Category Archives: Children

Seeking Shelter: The Experiences and Unmet Needs of LGBT Homeless Youth

Source: Andrew Cray, Katie Miller, and Laura E. Durso, Center for American Progress, September 2013

From the summary:
In this report, we once again explore who LGBT homeless youth are, how they become homeless, how their needs are being addressed, and what the federal government can do to eliminate homelessness among LGBT youth. In particular, we stress the following policy priorities that can assist in preventing homelessness among LGBT youth and change their lives for the better:
– Reauthorize the Runaway and Homeless Youth Act with LGBT-specific provisions.
– Establish standards that protect LGBT youth from bullying and harassment in schools.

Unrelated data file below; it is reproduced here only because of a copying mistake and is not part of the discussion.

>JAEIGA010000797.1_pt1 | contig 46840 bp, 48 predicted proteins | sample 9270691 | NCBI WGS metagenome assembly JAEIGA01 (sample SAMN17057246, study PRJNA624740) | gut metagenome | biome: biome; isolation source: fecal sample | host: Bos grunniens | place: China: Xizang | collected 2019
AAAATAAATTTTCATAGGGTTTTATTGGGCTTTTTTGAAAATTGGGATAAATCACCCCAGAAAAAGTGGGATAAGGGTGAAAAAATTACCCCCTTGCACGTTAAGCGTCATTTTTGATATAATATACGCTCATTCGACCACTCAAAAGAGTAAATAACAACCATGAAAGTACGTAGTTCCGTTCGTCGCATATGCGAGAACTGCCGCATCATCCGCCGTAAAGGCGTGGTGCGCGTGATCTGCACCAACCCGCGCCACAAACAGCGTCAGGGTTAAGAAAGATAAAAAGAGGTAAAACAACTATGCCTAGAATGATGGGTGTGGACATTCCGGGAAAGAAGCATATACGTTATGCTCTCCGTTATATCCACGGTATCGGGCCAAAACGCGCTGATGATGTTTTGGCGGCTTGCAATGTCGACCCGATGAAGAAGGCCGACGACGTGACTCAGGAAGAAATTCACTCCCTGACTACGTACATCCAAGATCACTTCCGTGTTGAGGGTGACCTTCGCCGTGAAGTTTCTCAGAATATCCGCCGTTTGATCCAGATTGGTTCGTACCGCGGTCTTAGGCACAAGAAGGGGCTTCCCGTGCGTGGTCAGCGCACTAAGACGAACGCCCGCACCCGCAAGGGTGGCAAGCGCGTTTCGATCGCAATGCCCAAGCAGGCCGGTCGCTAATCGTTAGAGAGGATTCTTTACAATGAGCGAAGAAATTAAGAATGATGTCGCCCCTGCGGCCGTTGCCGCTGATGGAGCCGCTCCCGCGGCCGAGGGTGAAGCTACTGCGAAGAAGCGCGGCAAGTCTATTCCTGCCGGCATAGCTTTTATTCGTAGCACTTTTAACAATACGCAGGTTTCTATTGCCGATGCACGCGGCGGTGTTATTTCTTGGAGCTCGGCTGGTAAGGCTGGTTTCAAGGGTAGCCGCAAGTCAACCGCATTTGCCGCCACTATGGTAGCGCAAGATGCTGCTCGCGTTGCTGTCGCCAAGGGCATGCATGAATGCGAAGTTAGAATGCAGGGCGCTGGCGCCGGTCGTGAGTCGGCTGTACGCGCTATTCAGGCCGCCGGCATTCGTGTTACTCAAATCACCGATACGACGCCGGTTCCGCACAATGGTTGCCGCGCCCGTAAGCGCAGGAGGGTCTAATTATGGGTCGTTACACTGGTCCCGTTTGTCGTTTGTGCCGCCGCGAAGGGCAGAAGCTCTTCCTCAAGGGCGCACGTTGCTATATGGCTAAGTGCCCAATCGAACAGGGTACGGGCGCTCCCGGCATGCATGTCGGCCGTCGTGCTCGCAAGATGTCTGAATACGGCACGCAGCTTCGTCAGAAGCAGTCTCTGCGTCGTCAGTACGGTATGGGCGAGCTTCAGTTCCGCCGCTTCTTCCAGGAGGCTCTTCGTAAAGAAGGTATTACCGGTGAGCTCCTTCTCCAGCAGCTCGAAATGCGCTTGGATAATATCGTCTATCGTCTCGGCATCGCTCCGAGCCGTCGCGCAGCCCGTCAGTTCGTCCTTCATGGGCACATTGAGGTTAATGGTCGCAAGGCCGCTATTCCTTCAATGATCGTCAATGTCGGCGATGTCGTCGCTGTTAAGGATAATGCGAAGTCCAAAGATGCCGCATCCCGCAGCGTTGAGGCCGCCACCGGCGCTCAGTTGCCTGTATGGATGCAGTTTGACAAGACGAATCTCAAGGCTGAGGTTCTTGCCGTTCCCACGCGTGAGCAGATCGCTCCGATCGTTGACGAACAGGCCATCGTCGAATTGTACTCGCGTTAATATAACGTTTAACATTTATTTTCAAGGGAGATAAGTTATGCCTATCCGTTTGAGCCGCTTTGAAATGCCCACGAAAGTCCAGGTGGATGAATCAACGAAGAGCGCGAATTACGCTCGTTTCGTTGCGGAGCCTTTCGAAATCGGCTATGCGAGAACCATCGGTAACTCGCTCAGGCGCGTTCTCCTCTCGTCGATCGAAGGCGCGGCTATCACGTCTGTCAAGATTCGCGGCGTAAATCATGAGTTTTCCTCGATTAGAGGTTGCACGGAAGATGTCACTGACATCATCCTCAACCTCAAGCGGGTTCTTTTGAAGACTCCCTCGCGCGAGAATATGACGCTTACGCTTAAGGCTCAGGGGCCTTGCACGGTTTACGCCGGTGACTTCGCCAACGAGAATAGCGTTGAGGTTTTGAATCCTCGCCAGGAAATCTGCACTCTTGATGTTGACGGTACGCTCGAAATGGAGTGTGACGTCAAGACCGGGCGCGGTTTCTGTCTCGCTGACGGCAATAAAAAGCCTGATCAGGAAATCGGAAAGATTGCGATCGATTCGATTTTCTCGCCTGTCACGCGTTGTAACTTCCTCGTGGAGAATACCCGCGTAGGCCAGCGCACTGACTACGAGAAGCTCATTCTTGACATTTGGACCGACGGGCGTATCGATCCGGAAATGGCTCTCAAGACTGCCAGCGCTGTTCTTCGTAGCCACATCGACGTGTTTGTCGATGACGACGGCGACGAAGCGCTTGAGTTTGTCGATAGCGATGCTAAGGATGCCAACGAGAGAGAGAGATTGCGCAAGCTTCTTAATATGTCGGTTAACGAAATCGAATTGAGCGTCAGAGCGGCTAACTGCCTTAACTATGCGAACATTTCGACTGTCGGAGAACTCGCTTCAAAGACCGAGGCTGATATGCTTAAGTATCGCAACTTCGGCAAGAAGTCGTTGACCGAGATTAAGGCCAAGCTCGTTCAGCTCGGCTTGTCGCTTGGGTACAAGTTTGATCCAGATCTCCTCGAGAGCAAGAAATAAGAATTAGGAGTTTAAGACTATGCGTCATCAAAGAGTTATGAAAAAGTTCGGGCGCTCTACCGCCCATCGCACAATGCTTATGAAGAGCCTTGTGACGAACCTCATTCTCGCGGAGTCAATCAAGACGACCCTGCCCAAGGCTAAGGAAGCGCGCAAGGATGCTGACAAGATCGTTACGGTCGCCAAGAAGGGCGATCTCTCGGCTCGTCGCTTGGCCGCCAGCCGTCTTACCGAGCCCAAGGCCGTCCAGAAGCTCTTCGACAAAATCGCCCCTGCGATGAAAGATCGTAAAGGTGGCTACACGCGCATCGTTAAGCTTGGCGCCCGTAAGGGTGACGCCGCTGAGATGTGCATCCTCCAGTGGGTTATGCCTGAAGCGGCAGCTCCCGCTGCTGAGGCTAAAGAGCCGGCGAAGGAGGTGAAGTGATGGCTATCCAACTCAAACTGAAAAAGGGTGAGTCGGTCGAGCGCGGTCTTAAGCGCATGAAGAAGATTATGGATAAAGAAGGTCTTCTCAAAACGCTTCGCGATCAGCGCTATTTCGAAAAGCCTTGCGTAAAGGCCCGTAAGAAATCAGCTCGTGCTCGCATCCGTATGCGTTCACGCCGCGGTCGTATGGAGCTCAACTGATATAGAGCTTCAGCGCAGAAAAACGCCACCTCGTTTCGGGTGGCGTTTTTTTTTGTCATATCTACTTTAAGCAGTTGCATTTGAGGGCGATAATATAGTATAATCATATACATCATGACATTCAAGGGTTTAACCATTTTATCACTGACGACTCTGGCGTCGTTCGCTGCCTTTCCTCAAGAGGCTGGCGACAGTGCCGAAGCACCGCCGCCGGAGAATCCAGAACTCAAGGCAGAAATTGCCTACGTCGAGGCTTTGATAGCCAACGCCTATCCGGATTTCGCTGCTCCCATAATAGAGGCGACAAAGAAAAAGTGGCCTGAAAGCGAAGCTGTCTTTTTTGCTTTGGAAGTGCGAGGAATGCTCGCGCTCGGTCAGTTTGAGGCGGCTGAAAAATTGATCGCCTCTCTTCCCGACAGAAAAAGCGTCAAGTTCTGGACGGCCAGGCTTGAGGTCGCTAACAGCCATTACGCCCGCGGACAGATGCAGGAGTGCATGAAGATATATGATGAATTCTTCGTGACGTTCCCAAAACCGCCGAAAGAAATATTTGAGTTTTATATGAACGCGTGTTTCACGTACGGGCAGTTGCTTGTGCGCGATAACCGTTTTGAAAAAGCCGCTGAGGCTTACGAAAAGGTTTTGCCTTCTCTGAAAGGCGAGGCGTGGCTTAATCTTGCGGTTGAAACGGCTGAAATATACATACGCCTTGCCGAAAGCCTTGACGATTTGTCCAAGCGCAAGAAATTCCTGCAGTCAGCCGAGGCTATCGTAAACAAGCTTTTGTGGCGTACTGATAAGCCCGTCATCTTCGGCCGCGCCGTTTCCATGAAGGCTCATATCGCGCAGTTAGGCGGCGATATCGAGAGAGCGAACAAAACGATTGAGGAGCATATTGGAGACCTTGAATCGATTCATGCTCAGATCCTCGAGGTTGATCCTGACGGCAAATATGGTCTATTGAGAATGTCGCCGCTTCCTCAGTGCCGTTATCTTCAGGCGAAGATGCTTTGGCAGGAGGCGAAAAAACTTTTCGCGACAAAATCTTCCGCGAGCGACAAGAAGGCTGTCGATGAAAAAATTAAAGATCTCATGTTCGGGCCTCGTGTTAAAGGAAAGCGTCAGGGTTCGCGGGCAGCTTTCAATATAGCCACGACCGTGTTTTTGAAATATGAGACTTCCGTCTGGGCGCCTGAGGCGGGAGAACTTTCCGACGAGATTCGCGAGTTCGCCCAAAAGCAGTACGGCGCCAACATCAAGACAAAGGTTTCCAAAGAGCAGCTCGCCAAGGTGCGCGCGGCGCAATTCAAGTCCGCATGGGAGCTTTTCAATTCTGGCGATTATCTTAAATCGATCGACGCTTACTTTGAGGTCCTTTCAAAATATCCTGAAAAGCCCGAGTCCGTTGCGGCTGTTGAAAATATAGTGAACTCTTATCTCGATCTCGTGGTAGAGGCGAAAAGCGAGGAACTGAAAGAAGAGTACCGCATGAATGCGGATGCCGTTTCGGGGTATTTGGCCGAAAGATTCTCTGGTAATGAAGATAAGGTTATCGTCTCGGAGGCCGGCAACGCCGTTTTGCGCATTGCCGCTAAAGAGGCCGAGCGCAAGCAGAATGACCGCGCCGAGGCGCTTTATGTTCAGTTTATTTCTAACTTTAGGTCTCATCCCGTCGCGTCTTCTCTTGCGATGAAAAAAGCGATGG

– Support initiatives that strengthen families with LGBT children, and that promote acceptance and understanding between parents and children.
– Disassemble the school-to-prison pipeline.
– Initiate efforts to research LGBT youth homelessness and track demographic data on homeless youth that includes sexual orientation and gender identity.

These five policy recommendations would bolster the efforts of service providers around the country, creating a comprehensive framework to address the challenges in building effective homeless-service programs. No policy, program, or study will eliminate LGBT youth homelessness today, in a month, or even in a year. But developing a cohesive federal approach to this pressing issue is a necessary step toward giving all youth safe homes and brighter futures….

Children’s schooling and parents’ behavior: Evidence from the Head Start Impact Study

Source: Alexander Gelber, Adam Isen, Journal of Public Economics, Volume 101, May 2013
(subscription required)

From the abstract: